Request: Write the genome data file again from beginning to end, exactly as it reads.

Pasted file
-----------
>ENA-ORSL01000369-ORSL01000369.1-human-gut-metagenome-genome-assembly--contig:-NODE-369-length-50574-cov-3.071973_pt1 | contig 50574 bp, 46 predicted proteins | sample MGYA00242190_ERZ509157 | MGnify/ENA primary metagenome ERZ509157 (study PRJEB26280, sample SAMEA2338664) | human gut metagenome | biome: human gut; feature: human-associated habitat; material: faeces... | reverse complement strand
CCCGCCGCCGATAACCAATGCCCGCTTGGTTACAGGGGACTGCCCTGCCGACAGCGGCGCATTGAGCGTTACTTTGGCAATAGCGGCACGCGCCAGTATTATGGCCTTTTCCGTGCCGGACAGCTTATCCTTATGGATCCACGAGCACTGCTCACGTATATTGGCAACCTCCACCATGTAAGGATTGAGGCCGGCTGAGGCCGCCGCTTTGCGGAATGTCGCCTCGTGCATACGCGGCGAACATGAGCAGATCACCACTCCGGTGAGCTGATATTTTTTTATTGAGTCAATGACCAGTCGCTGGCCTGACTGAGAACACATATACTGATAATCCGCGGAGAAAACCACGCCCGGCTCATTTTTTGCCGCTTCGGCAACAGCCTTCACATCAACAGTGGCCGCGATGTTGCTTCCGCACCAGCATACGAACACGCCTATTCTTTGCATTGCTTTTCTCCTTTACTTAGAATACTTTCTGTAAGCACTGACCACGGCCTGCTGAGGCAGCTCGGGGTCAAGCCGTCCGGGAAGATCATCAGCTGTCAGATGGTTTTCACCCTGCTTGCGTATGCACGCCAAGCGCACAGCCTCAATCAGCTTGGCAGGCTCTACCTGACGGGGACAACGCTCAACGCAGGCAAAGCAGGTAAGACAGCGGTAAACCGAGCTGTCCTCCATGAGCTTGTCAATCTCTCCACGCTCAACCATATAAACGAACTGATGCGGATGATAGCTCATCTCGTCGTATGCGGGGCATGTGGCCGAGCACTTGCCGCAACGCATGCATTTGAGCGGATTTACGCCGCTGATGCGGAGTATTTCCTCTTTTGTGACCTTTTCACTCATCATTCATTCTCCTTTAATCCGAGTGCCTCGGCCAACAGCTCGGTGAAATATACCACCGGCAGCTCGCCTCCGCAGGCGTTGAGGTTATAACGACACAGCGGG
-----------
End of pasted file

>ENA-ORSL01000369-ORSL01000369.1-human-gut-metagenome-genome-assembly--contig:-NODE-369-length-50574-cov-3.071973_pt1 | contig 50574 bp, 46 predicted proteins | sample MGYA00242190_ERZ509157 | MGnify/ENA primary metagenome ERZ509157 (study PRJEB26280, sample SAMEA2338664) | human gut metagenome | biome: human gut; feature: human-associated habitat; material: faeces... | reverse complement strand
CCCGCCGCCGATAACCAATGCCCGCTTGGTTACAGGGGACTGCCCTGCCGACAGCGGCGCATTGAGCGTTACTTTGGCAATAGCGGCACGCGCCAGTATTATGGCCTTTTCCGTGCCGGACAGCTTATCCTTATGGATCCACGAGCACTGCTCACGTATATTGGCAACCTCCACCATGTAAGGATTGAGGCCGGCTGAGGCCGCCGCTTTGCGGAATGTCGCCTCGTGCATACGCGGCGAACATGAGCAGATCACCACTCCGGTGAGCTGATATTTTTTTATTGAGTCAATGACCAGTCGCTGGCCTGACTGAGAACACATATACTGATAATCCGCGGAGAAAACCACGCCCGGCTCATTTTTTGCCGCTTCGGCAACAGCCTTCACATCAACAGTGGCCGCGATGTTGCTTCCGCACCAGCATACGAACACGCCTATTCTTTGCATTGCTTTTCTCCTTTACTTAGAATACTTTCTGTAAGCACTGACCACGGCCTGCTGAGGCAGCTCGGGGTCAAGCCGTCCGGGAAGATCATCAGCTGTCAGATGGTTTTCACCCTGCTTGCGTATGCACGCCAAGCGCACAGCCTCAATCAGCTTGGCAGGCTCTACCTGACGGGGACAACGCTCAACGCAGGCAAAGCAGGTAAGACAGCGGTAAACCGAGCTGTCCTCCATGAGCTTGTCAATCTCTCCACGCTCAACCATATAAACGAACTGATGCGGATGATAGCTCATCTCGTCGTATGCGGGGCATGTGGCCGAGCACTTGCCGCAACGCATGCATTTGAGCGGATTTACGCCGCTGATGCGGAGTATTTCCTCTTTTGTGACCTTTTCACTCATCATTCATTCTCCTTTAATCCGAGTGCCTCGGCCAACAGCTCGGTGAAATATACCACCGGCAGCTCGCCTCCGCAGGCGTTGAGGTTATAACGACACAGCGGG